Wednesday, March 30, 2011

Day Two

From VII, to Mediastorm to Getty the sentiment has really been the same. It's all about putting the work in, things aren't going to come to us. We need to go out and get it. It is all about being constantly looking for ideas and thinking them through. It is a matter of gaining trust from editors and subjects but most of all it is about keeping it.

"The best photographers are the ones who can manage to gain their subjects trust at their rawest and worst moments."
-Pancho Bernasconi

Day Three

"Always think about who you are going to be when you are 40. Your reputation is everything. Own up to your problems, own up to your mistakes."

The Wall Street Journal was honestly inspiring. I was not expecting it to be but what they had to say was amazing. They spent a lot of time on the photojournalists need to be able to problem solve and that reputation is everything. It is about detail, precision and heart. We need to be able to "marry our profession" and think into the future because we are only as good as our reputation.

The AP hit on some similar topics, the need to be a good team player. The assignments we get aren't going to be amazing, especially right away. Being a valuable photojournalist entails being able to take that assignment and do something with it. We always need to come back with something.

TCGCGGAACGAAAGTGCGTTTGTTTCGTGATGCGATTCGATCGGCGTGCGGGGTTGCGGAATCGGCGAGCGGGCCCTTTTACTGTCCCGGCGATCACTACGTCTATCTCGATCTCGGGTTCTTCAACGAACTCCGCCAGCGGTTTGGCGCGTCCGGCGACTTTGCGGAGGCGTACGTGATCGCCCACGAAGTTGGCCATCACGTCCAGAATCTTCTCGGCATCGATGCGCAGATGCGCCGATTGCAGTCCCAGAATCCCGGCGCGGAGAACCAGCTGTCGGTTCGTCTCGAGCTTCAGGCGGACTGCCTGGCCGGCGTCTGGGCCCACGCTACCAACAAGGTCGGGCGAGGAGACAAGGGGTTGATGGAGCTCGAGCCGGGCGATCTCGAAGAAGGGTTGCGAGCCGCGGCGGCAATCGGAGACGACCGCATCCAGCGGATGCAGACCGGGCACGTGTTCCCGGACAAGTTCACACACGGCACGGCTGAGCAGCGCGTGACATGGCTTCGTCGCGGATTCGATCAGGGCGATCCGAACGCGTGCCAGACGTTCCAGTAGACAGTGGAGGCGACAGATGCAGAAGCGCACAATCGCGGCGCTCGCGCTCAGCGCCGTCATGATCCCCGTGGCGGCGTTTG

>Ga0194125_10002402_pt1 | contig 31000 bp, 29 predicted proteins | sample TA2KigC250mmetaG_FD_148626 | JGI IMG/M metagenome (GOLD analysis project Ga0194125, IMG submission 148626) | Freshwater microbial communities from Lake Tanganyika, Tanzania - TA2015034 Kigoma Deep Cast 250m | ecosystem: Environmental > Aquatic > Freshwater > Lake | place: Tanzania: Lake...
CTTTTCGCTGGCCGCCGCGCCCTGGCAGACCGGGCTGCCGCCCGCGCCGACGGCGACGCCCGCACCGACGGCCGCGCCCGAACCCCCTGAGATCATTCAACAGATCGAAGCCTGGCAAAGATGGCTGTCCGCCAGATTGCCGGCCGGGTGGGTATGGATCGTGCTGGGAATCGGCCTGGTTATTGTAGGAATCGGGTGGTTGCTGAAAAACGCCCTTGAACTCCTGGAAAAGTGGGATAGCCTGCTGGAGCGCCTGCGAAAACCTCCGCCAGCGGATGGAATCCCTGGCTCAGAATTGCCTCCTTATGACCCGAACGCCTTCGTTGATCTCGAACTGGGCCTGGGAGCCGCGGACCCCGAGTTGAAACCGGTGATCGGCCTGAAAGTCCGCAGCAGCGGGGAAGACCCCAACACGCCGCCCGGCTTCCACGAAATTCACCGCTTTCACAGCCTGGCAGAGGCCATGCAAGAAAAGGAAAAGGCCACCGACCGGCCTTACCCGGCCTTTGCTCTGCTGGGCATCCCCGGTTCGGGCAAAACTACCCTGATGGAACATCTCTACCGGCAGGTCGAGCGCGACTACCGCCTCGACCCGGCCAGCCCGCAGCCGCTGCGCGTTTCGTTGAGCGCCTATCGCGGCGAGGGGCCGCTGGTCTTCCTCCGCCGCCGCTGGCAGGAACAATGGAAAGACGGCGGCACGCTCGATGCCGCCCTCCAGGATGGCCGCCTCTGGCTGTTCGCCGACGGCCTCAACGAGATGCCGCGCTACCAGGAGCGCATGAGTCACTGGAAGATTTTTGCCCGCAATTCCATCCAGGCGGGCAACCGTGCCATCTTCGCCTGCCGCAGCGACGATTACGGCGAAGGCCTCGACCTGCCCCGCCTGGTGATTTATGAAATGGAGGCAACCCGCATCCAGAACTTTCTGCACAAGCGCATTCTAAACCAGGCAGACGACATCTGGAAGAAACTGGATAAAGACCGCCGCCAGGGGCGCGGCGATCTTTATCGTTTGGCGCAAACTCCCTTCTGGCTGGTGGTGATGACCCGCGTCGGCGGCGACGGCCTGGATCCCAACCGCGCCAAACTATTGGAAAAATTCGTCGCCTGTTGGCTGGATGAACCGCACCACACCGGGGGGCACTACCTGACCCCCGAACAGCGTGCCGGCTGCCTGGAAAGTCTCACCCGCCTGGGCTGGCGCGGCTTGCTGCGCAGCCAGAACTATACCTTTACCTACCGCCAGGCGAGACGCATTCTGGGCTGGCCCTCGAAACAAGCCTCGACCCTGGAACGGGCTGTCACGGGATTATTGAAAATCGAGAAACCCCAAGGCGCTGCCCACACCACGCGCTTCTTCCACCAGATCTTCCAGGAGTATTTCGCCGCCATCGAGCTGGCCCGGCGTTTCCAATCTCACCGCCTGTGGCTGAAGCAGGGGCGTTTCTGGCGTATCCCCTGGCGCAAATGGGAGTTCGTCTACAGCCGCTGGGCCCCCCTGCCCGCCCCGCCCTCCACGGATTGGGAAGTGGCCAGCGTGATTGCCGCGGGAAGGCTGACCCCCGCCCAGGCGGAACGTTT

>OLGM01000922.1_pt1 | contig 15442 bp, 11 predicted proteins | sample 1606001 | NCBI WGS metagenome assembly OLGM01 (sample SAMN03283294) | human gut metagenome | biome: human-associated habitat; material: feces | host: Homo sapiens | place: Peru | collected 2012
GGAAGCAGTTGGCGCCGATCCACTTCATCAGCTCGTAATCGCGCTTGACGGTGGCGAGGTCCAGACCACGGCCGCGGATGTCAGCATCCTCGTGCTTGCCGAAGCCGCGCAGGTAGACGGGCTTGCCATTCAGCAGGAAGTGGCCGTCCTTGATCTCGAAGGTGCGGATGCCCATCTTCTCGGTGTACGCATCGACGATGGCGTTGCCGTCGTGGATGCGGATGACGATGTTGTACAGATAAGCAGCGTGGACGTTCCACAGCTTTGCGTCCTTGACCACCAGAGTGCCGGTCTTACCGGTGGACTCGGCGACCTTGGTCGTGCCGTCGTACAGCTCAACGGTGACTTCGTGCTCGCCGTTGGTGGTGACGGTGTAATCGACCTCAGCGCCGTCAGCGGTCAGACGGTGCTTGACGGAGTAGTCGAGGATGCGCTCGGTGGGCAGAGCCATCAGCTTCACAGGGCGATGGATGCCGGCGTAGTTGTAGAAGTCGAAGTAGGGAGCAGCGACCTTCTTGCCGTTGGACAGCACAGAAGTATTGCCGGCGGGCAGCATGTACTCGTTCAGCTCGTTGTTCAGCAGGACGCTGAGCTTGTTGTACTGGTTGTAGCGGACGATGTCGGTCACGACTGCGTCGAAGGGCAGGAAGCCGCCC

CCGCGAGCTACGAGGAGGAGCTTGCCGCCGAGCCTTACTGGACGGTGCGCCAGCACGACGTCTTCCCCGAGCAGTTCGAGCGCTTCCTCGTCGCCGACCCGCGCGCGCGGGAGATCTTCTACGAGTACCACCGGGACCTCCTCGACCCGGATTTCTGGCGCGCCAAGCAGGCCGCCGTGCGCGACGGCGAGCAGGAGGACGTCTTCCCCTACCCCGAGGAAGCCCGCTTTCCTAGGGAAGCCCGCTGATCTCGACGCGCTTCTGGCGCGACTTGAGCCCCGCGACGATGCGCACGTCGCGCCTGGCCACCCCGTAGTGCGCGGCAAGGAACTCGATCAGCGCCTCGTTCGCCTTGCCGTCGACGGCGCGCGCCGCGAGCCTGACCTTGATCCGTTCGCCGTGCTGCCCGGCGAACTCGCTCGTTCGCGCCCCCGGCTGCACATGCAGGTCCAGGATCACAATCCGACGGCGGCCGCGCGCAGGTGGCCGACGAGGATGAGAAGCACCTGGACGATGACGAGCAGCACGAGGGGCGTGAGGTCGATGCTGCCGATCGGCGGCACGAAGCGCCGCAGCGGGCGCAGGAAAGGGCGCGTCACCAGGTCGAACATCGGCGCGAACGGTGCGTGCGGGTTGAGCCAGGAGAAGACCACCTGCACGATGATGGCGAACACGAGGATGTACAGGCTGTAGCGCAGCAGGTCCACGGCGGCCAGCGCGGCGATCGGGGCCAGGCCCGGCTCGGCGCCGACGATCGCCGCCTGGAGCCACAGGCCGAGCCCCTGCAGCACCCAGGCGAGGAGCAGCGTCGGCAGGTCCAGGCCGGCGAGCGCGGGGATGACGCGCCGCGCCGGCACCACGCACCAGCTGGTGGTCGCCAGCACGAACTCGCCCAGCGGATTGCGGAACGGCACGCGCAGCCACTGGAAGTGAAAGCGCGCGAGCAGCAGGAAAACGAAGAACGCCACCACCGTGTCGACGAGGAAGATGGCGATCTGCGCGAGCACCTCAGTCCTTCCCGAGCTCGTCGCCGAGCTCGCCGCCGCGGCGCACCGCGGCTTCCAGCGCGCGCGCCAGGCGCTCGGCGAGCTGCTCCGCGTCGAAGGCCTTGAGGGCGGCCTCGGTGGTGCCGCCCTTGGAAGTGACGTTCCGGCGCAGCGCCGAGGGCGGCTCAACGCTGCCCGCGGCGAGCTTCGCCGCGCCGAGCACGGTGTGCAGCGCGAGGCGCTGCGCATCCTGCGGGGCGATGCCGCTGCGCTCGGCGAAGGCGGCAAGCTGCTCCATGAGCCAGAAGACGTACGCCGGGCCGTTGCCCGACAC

In the end, it is always about story. It is about telling the story in a unique way. The people who are able to do both, are the ones who can rise to the top.

"The language of photography is universal. What we have are different dialects."

Day Four
Sitting in one of the conference rooms at TIME was chilling. I remember flipping through the pages of the magazine in high school, tearing out pages and pasting them all over my walls. I've always wanted to be able to photograph like that, they were the images that always stuck in my mind.

"Always make the image."

We need to always make the images, even if we think they may not be published. If something in a conflict zone might be too graphic we still need to always make the picture. Leave it up to the editors to decide whether it needs to be published. We need to care enough with what is going on with the world to tell that story.

Sports illustrated had something very different to say than I expected. Moments for SI are all about "tears and cheers."

"Anyone can make a picture anywhere, you don't need a dugout credential."

That has kind of stuck with me. I have used that excuse in the past and hearing it said aloud makes me think of sports photography in different ways.

"Art director is the latin meaning for butcher."

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